Faculty Articles


Sensitivity of Somatic Mutations in Human Umbilical Cord Blood to Maternal Environments



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Environmental and Molecular Mutagenesis





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To assess the potential effect of maternal environments on human embryonic/fetal somatic mutation, we measured the frequencies of hypoxanthine-guanine phosphoribosyltransferase (HPRT, hprt gene), mutant T lymphocytes (Mf), and glycophorin A (GPA) variant erythrocytes (Vf) of both allele-loss (ø/N) and allele-loss-and-duplication (N/N) phenotypes in umbilical cord blood. The mean hprt Mf (1.40 ± 1.11 × 10−6, N = 66) and GPA Vf (ø/N 4.0 ± 2.2 × 10−6, N = 114; N/N 2.7 ± 2.0 × 10−6, N = 91) were significantly lower than those previously reported for adult populations. In addition, the hprt Mf was significantly higher than that of a published study of newborn cord blood samples from a geographically distant population (0.64 ± 0.41 × 10−6, N = 45, P < 0.01; t test, P < 0.01, Mann-Whitney U test). An examination of the demographic data from these two populations led to the sampling of 10 additional newborns specifically matched to the published study for maternal socioeconomic status. The hprt Mf (0.70 ± 0.49 × 10−6) of this selected population was consistent with the published report and significantly lower than that of our initial population (P < 0.03, t test; P < 0.01, Mann-Whitney U test). These results indicate that there is an environmental effect related to maternal socioeconomic status on the frequency of embryonic/fetal somatic mutations. Molecular analyses of hprt mutants from this cohort with elevated Mf revealed a significant decrease in the relative contribution of gross structural mutations to the overall Mf (25 of 38, 66% vs. 34 of 41, 83%, P = 0.024, Chi2 test), suggesting that the higher Mf resulted from an elevated level of “point” mutations. No individual maternal demographic or environmental factor was identified as contributing more significantly than other any factor to the observed variability in hprt Mf or GPA Vf.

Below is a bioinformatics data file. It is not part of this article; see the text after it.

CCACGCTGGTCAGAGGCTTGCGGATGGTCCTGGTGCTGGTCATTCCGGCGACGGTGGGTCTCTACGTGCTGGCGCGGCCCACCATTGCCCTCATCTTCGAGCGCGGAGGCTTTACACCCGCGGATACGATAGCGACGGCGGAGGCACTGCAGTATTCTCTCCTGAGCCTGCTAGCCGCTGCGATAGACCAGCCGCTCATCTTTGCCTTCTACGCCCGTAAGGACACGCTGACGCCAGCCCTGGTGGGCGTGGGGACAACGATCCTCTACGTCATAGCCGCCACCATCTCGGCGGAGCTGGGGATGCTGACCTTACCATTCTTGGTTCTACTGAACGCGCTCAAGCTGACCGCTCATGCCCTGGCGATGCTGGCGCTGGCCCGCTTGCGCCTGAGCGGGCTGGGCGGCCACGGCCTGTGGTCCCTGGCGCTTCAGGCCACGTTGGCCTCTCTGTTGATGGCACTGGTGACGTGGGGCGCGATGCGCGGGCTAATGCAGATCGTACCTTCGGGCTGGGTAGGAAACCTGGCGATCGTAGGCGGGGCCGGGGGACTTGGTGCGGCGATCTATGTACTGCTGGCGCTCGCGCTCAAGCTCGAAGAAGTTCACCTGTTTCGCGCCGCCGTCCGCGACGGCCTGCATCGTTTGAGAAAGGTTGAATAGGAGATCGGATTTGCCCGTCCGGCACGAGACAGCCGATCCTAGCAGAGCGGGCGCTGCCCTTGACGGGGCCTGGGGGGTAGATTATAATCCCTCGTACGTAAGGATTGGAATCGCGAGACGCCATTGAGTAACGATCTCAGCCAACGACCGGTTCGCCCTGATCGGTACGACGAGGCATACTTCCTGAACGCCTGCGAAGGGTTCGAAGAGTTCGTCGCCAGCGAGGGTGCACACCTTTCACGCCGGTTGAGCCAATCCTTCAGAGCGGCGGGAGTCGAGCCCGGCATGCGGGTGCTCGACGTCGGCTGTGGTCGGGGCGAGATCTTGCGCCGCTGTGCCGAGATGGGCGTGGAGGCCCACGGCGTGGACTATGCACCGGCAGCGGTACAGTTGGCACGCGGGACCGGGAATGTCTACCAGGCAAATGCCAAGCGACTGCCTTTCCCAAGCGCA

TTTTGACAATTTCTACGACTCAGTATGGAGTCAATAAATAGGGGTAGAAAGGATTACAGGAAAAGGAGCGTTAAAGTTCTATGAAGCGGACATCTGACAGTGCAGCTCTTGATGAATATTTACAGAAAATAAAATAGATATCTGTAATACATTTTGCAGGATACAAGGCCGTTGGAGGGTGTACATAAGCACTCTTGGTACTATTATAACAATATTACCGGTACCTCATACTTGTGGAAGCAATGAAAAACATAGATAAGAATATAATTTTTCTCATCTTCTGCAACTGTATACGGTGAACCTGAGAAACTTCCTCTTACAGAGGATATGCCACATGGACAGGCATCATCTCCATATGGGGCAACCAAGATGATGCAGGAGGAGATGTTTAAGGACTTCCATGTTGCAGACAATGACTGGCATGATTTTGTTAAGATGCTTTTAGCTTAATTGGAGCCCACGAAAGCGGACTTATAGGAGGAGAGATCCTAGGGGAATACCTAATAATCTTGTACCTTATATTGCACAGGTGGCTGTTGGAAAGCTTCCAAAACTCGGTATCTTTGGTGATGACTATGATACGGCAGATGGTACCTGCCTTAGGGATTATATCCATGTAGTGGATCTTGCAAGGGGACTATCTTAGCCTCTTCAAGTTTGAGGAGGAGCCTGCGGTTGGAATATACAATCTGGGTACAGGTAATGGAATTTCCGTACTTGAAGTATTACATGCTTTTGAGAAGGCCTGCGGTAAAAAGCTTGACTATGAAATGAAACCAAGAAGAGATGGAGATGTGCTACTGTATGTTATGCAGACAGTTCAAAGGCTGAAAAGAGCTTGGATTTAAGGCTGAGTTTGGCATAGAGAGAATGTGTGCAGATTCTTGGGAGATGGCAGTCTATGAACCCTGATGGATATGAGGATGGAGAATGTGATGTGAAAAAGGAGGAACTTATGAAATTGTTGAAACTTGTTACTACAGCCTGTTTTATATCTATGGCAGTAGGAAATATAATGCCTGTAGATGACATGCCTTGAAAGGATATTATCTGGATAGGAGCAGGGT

Medical Specialties | Medicine and Health Sciences | Osteopathic Medicine and Osteopathy

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